And here’s the grand irony of Jones’s everything’s-sunny-here p.r. strategy: his attempt to keep his job by stating blatantly cliche quotes in the state of the obvious will live on much longer than Jones’s actual tenure. Two and three years from now, when Jones is working on someone else’s staff or sitting on his buyout money, the next time an on-the-hot-seat coach says his team won the game everywhere except the scoreboard, we’ll see he Pulled a Butch.
Houston Nutt wanted money and an apology from Ole Miss. He’ll have to settle for the second of the two — and a largely different future for the program he used to lead.
It was Nutt’s lawsuit, remember, which exposed the documents that led to a Mississippi State fan finding Hugh Freeze‘s call to a Tampa escort service, which led to Freeze’s resignation, which led to… we have no idea what it will lead to, but, whatever that future is, it will be wildly different than if Freeze was still the Rebels’ coach.
Nutt amended his lawsuit in August to seek simply an apology from Ole Miss, and that apology finally came on Monday.
Each side released their own bitter, short statements.
Nutt will go on, with his apology but without any monetary compensation, while Ole Miss will play out the string of this season, hire a new coach, and move into a future that will be immeasurably different that the one it would have lived had it apologized to Nutt in the first place.
No. 12 Washington’s loss to Arizona State was a disaster on the field — for more reasons than one.
The Huskies not only put their College Football Playoff hopes in danger — they’ll need to sweep their next six games, including a finishing kick that calls for games against No. 22 Stanford, No. 15 Washington State and, presumably, No. 11 USC, two of them away from Seattle. But the road to get there became noticeably more difficult after losing two starters.
Left tackle Trey Adams suffered a torn ACL in his right knee, and cornerback Jordan Miller sustained a broken ankle. Head coach Chris Petersen confirmed Monday that both will be lost for the season. Miller is the third Husky this season to suffer a broken ankle.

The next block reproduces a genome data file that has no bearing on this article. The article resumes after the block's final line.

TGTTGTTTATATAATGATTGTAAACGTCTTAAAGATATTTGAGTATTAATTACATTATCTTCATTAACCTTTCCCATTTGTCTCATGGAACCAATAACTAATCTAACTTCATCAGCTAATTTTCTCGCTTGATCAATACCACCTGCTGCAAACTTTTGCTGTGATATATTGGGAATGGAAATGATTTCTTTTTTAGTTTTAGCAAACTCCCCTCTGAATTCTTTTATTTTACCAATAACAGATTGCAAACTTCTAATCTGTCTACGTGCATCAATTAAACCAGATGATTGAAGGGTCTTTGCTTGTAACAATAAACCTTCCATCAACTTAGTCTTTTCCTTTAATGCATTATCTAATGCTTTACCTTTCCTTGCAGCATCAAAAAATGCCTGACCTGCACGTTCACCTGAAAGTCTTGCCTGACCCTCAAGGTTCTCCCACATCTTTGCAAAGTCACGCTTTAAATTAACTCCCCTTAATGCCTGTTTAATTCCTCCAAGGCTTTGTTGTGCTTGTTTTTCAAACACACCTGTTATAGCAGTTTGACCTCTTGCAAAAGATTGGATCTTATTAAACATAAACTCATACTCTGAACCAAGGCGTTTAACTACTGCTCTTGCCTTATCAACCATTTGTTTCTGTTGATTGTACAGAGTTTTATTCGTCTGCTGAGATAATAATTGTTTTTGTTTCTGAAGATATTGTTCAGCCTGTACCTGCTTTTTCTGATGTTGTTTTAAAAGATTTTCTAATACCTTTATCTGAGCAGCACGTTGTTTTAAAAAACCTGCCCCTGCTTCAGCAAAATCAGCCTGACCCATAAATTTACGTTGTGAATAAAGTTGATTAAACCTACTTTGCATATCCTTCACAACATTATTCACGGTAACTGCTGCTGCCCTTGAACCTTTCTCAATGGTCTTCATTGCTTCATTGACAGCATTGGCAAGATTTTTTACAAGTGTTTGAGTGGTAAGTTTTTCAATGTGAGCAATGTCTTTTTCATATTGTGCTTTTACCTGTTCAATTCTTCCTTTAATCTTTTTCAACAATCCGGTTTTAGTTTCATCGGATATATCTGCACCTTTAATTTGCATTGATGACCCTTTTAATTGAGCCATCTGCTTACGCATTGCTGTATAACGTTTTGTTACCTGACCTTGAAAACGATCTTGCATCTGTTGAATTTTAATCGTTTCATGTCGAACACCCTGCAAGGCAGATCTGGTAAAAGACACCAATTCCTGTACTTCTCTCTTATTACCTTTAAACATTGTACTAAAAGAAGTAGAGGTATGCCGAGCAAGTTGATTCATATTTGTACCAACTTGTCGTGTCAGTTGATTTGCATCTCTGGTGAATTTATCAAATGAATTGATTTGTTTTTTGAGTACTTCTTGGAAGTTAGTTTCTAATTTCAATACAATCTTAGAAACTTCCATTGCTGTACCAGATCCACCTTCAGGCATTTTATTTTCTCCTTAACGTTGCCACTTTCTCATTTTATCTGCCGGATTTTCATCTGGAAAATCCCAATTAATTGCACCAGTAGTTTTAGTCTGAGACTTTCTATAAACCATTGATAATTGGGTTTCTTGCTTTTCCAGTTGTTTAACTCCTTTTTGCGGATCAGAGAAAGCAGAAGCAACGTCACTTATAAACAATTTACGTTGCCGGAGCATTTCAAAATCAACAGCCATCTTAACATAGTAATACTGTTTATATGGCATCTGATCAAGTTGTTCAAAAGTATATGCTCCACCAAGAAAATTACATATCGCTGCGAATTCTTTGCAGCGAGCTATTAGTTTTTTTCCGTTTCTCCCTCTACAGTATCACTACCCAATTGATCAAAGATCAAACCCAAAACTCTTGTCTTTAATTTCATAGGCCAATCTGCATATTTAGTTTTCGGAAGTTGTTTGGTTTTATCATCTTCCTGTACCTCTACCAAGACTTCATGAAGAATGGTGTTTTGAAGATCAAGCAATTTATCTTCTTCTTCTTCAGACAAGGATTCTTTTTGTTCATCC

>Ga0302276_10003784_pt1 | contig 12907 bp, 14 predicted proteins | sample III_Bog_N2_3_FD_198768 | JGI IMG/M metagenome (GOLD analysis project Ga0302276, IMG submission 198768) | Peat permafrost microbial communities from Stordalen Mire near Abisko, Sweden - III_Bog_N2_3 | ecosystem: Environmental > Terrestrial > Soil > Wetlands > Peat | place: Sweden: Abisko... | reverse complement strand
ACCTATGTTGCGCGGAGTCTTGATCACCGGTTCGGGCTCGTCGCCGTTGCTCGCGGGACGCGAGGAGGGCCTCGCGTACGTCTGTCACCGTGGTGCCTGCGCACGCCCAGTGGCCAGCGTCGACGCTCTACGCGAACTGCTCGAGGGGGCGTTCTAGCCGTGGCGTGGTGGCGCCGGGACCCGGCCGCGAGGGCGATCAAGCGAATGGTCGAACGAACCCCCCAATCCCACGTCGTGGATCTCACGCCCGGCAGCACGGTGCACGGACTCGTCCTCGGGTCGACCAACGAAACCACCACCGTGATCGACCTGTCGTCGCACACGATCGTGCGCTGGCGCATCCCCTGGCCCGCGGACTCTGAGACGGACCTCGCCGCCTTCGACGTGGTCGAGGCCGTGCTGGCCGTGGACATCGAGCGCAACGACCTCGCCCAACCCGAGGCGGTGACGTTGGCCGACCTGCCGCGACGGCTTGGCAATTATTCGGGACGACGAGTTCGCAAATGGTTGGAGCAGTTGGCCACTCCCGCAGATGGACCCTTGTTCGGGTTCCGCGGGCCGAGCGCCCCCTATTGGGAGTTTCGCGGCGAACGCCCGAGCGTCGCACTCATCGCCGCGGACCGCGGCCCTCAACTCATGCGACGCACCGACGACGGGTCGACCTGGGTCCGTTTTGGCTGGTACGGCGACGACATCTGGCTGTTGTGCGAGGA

The Seattle Times noted that Washington is also without another starting corner in Byron Murphy, who is expected to return later this year from a broken foot. The Huskies are expected to replace Miller with either a pair of true freshmen or a converted running back.
But Adams may be the bigger loss for the Huskies. A junior, Adams was widely expected to be a first round pick in this spring’s NFL Draft. It’s the second straight season Washington has lost a key player in the trenches to a season-ending injury; a year ago, it was linebackers Joe Mathis, who finished one sack away from the team lead despite playing in only seven games, and third-leading tackler Azeem Victor.
Maryland AD Kevin Anderson will not be the Maryland AD for the next six months.
Anderson announced Monday he will take a 6-month sabbatical to focus on “professional development.” That leave of absence will see him remain on his national committees with the NCAA and NACDA, the professional organization of ADs.
It was reported over the weekend that Anderson would be out completely as Maryland’s AD, but those reports were knocked down by the university.
Additionally, Maryland announced that former Georgia AD and current Terps associate AD/CFO Damon Evans will run the department in Anderson’s stead.